Alan Wake throws a bunch of demon-possessed vehicles at me, a la Stephen King

by: Randy -
More On: Alan Wake

I had fun turning Gaming Nexus into Alan Wake Nexus over the weekend. Alan Wake-sus. Never mind.

Episode 1 was about an hour. Episode 2 was about two hours. Episode 3 was about three hours (see below). I even lost some of my gameplay due to general ineptitude when using Twitch Studio to stream. I'm a slow player. You see me walking through Alan Wake's dark forest when most players would be running. But that's me soaking in the environment, letting the thrills and chills build up, and, well, giving my flashlight batteries time to recharge between combat encounters. I tend to turn any and all video games into walking simulators whenever I get the chance. It's how I roll. If that offends you, I heartily apologize. It's physically impossible for me to play any faster. Sort of.

Episode 3 goes some places. I've got a crazed FBI agent on my tail. Dude looks like Paul Blart: Mall Cop, and activates my Max Payne bullet-time dodging the second he shows up. This is also where Alan Wake gets to deal with a lot of inanimate objects coming at him. Plywood, pipes, barrels. Planes, trains, automobiles. Makes it so you can't trust a single thing in the environment to just sit still. Alan Wake pulls out more Stephen King inspiration to explain it. I remember the book Christine. Or at least the movie of the novel. Stephen King brings a car to life. Kills people. That kind of thing. So that's what's happening here in Alan Wake. I've never been more scared in a video game than when a possessed length of underground piping was thrashing around inside of a train car and howling like a banshee. There's no commentary in my playthrough, but I was freaking out, y'all.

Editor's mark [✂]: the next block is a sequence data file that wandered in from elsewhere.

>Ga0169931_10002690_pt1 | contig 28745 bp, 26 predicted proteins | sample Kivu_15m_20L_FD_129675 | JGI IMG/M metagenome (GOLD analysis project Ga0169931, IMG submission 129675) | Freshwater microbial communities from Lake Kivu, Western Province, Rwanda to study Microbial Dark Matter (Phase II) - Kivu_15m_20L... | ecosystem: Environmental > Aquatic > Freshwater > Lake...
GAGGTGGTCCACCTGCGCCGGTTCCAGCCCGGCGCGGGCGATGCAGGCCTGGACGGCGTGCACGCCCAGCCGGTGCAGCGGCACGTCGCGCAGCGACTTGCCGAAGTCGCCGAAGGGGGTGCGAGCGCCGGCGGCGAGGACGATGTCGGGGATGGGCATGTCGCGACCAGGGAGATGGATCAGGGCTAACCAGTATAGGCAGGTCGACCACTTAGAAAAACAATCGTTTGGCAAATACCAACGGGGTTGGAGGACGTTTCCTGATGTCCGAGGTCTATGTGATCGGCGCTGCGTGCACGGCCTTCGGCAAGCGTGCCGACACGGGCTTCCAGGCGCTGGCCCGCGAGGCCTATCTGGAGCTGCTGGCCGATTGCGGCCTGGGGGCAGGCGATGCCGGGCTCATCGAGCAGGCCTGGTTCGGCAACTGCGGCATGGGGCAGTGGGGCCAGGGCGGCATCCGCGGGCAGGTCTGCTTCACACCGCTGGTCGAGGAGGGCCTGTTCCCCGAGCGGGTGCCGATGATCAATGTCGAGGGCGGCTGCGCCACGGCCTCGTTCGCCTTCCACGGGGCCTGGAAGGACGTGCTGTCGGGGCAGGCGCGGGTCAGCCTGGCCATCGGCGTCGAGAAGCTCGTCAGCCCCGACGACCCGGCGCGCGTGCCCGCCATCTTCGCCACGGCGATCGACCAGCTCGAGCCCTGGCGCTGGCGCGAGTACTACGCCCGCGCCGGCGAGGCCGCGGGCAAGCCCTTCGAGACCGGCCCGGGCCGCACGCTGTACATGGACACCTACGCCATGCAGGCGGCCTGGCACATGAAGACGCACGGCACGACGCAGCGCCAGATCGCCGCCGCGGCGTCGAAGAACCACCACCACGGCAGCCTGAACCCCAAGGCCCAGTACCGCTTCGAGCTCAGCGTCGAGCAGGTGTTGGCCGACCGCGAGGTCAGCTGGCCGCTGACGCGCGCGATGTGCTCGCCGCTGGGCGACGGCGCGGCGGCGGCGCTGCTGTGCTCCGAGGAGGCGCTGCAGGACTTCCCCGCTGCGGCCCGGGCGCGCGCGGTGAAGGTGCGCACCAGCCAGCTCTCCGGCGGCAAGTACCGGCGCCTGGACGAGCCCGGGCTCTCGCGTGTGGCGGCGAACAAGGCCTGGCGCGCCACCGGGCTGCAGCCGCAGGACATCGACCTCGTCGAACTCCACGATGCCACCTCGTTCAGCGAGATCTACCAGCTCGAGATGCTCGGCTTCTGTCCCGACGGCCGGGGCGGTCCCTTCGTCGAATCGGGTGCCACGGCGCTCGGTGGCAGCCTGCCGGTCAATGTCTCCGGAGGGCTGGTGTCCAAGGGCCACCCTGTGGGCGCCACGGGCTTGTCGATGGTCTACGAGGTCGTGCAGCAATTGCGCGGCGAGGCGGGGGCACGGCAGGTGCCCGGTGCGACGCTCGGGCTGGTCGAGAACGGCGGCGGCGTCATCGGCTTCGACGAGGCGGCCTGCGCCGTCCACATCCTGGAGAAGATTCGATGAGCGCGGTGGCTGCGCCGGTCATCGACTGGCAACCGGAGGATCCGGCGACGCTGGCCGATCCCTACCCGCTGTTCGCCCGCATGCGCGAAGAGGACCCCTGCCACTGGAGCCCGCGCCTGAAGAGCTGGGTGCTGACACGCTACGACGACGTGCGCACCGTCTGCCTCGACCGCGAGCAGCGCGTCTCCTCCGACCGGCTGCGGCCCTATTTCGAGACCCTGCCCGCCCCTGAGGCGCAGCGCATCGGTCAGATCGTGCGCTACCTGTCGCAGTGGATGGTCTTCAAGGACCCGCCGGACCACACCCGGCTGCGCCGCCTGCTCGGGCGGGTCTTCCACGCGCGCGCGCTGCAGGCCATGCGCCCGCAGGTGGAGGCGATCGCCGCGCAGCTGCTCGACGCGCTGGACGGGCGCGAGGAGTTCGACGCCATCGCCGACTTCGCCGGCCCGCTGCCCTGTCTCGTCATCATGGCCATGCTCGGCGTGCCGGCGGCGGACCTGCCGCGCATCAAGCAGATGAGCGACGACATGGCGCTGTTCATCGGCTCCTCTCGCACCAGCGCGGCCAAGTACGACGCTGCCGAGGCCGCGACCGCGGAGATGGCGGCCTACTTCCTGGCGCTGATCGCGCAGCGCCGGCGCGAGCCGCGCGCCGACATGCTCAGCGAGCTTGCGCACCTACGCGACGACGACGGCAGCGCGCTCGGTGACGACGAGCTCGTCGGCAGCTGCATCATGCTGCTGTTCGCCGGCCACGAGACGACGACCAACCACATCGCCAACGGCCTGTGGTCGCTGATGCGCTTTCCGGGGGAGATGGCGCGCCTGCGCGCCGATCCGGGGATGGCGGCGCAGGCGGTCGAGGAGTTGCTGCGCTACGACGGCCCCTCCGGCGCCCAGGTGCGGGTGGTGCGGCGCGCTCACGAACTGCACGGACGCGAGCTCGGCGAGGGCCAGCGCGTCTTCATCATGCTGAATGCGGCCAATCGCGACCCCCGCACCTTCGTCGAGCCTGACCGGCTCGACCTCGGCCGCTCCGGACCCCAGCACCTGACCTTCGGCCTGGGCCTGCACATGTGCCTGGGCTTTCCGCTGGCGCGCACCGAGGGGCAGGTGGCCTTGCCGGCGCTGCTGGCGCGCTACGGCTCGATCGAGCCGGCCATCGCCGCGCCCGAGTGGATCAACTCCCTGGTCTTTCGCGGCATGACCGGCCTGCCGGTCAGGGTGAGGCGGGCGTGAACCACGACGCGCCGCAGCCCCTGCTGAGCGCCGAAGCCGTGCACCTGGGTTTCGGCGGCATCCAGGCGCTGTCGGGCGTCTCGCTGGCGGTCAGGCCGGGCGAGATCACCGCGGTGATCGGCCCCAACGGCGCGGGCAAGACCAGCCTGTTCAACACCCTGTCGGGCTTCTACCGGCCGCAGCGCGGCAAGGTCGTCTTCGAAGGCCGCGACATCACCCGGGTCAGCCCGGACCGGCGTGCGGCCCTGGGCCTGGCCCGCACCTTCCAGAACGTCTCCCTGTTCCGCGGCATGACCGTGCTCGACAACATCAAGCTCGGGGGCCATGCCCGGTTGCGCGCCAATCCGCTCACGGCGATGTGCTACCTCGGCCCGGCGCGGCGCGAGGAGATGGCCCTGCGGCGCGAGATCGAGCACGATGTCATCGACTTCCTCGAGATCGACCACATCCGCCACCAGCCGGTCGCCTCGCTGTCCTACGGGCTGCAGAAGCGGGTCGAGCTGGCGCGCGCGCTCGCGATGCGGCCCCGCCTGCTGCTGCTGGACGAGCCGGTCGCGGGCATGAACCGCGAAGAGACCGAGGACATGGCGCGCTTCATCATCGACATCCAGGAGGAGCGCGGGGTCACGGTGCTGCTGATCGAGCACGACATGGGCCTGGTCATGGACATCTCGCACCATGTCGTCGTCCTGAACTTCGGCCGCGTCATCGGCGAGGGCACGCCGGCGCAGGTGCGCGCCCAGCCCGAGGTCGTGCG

Anyway, Alan Wake looks pretty good for being an 11-year-old game. I've seen some side-by-sides comparing old Alan Wake screenshots with upcoming Alan Wake Remastered screenshots. Sure, there's smoother gameplay. Sharper textures. But the core of Alan Wake's gameplay and narrative beats (the manuscript pages, the episodes of Night Springs on TV, the frequent and fun cut scenes) that, I don't know, I wouldn't hesitate to tell you to go out and purchase old Alan Wake right now. I'm glad I didn't wait until Fall 2021 for a replay myself.

It's a lot to ask you to watch all three videos. But if nothing else, check out the funky track that ends the episode. Episode 1, 2, and now 3 all had a closing credits song, of sorts, and they're always a surprise and they're always dope. Three more episodes to go until I roll credits on this bad boy. No telling how long I'll be, though. The game takes the average player 12 hours or so. I typically have to multiply 1.5x to 2x when it comes to numbers reported to HowLongToBeat, however. I'm enjoying myself, though. Alan Wake has quite a journey, and things are unraveling at an unprecedented pace, even at this halfway point.